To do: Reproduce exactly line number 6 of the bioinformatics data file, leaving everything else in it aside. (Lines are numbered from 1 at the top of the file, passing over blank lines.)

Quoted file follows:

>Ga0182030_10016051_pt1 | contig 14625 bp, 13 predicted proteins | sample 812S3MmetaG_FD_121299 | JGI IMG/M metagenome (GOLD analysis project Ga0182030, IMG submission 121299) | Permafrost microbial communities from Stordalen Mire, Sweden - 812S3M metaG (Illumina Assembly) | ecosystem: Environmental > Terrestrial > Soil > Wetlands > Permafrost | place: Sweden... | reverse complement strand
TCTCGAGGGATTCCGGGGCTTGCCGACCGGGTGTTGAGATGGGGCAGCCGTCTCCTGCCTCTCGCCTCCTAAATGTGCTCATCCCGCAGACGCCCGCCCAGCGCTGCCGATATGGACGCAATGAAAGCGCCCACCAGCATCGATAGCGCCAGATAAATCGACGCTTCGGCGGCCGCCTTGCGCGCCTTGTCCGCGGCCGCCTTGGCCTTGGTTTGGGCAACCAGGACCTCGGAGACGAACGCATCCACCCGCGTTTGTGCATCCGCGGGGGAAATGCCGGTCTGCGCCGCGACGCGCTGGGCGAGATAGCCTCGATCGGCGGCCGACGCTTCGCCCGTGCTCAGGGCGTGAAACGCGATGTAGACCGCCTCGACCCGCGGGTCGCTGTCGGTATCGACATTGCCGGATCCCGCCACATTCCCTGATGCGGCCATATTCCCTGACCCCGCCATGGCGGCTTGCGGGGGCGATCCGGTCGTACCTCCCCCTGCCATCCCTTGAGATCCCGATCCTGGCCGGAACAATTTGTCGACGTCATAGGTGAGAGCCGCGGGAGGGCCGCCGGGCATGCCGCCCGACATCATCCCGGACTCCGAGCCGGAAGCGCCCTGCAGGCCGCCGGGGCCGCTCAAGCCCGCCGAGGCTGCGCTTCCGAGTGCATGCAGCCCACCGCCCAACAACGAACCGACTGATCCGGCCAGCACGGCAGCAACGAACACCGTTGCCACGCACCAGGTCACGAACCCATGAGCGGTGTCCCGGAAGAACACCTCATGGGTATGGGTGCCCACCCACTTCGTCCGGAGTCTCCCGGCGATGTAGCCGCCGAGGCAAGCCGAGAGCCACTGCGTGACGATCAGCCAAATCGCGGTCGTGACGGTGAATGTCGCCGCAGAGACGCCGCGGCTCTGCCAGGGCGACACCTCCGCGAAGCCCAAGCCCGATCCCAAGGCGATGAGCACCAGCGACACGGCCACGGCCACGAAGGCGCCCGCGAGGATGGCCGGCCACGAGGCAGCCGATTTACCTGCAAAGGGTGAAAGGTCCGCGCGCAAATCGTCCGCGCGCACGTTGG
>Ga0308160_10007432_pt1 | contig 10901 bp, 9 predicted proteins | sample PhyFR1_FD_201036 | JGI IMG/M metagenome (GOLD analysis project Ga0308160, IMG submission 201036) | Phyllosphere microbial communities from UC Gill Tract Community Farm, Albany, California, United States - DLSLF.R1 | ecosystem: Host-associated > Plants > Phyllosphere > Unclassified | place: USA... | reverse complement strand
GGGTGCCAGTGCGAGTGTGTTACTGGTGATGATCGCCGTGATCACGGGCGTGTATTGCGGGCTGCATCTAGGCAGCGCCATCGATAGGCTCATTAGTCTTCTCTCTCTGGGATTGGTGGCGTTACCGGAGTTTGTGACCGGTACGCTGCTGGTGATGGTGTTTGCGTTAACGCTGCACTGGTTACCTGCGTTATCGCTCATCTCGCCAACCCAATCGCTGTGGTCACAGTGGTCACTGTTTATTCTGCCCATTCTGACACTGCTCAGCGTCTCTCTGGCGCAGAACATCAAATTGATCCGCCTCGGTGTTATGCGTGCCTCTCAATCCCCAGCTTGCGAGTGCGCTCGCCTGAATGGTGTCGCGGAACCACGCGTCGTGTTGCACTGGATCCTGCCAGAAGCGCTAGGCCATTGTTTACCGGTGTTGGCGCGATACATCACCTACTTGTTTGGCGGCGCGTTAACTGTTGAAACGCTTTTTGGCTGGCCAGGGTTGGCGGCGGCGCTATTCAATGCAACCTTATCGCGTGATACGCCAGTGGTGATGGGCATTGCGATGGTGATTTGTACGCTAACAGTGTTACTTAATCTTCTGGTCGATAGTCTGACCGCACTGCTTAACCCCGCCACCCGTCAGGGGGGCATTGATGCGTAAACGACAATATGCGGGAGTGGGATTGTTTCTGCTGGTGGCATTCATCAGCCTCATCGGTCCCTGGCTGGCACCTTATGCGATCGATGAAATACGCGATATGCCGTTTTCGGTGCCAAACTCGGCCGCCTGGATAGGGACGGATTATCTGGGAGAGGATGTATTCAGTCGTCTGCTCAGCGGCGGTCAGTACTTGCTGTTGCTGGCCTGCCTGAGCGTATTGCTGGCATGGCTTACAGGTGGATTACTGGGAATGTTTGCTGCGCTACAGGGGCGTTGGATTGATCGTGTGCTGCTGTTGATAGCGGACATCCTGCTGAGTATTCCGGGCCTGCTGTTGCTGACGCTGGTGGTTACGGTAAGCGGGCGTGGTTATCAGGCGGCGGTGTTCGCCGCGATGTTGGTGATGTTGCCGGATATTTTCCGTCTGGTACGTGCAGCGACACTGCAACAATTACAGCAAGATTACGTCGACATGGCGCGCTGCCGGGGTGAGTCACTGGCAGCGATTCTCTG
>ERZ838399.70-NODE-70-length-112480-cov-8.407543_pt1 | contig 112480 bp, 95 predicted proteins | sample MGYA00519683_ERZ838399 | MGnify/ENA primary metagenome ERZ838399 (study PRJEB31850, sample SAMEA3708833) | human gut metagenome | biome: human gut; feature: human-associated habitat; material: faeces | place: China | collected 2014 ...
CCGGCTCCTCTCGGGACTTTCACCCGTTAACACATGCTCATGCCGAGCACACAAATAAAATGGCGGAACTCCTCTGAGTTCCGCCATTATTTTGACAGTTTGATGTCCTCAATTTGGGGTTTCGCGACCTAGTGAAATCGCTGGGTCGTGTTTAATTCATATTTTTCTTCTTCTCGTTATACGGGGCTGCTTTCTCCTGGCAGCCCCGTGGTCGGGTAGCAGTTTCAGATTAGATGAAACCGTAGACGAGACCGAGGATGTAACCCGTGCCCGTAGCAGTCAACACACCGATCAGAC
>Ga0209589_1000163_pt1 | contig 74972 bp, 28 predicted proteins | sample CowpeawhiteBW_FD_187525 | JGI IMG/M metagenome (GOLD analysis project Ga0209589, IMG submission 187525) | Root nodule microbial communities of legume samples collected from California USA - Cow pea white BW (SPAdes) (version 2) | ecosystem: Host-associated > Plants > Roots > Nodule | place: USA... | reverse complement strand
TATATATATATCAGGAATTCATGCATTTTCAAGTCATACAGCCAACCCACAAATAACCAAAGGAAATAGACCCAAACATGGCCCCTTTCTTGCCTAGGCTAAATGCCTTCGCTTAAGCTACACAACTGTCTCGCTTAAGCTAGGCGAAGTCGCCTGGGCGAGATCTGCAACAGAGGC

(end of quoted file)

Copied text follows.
CCGGCTCCTCTCGGGACTTTCACCCGTTAACACATGCTCATGCCGAGCACACAAATAAAATGGCGGAACTCCTCTGAGTTCCGCCATTATTTTGACAGTTTGATGTCCTCAATTTGGGGTTTCGCGACCTAGTGAAATCGCTGGGTCGTGTTTAATTCATATTTTTCTTCTTCTCGTTATACGGGGCTGCTTTCTCCTGGCAGCCCCGTGGTCGGGTAGCAGTTTCAGATTAGATGAAACCGTAGACGAGACCGAGGATGTAACCCGTGCCCGTAGCAGTCAACACACCGATCAGAC